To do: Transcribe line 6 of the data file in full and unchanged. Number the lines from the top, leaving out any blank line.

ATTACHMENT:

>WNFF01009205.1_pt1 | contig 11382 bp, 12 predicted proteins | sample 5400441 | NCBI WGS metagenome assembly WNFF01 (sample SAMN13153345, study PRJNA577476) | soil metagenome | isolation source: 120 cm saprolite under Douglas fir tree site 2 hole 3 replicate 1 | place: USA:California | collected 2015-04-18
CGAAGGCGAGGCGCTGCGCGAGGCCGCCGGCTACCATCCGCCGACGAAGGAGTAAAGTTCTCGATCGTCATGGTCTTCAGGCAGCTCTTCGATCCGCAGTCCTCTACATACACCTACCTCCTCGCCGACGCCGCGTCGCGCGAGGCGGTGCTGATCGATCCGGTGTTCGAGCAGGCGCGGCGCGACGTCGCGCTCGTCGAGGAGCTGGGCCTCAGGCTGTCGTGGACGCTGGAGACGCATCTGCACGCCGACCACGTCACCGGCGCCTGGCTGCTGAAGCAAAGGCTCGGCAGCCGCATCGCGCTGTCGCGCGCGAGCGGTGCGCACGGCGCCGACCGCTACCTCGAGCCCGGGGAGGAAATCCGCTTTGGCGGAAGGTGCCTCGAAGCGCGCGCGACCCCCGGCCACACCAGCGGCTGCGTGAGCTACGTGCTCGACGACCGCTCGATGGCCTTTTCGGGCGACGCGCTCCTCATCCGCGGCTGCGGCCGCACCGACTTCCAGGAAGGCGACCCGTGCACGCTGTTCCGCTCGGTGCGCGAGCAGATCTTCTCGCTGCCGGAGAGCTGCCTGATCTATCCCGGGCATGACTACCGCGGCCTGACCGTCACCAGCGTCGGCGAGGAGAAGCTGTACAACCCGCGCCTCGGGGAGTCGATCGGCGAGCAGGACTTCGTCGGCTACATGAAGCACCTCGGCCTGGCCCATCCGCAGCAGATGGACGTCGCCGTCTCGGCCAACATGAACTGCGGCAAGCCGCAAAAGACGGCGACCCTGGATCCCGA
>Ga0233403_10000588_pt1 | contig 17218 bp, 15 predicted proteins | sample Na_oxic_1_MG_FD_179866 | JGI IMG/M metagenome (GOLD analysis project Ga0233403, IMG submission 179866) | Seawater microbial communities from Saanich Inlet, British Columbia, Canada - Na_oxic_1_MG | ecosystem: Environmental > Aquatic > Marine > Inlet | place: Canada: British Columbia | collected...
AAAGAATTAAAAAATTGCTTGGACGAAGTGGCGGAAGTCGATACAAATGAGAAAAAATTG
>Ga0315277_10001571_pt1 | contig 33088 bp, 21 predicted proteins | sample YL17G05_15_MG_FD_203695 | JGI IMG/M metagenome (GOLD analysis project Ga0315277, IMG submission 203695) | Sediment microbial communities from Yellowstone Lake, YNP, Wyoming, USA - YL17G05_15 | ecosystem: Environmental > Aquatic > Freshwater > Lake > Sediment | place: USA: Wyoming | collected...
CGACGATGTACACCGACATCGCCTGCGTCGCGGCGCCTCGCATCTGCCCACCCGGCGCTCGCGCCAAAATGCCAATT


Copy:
CGACGATGTACACCGACATCGCCTGCGTCGCGGCGCCTCGCATCTGCCCACCCGGCGCTCGCGCCAAAATGCCAATT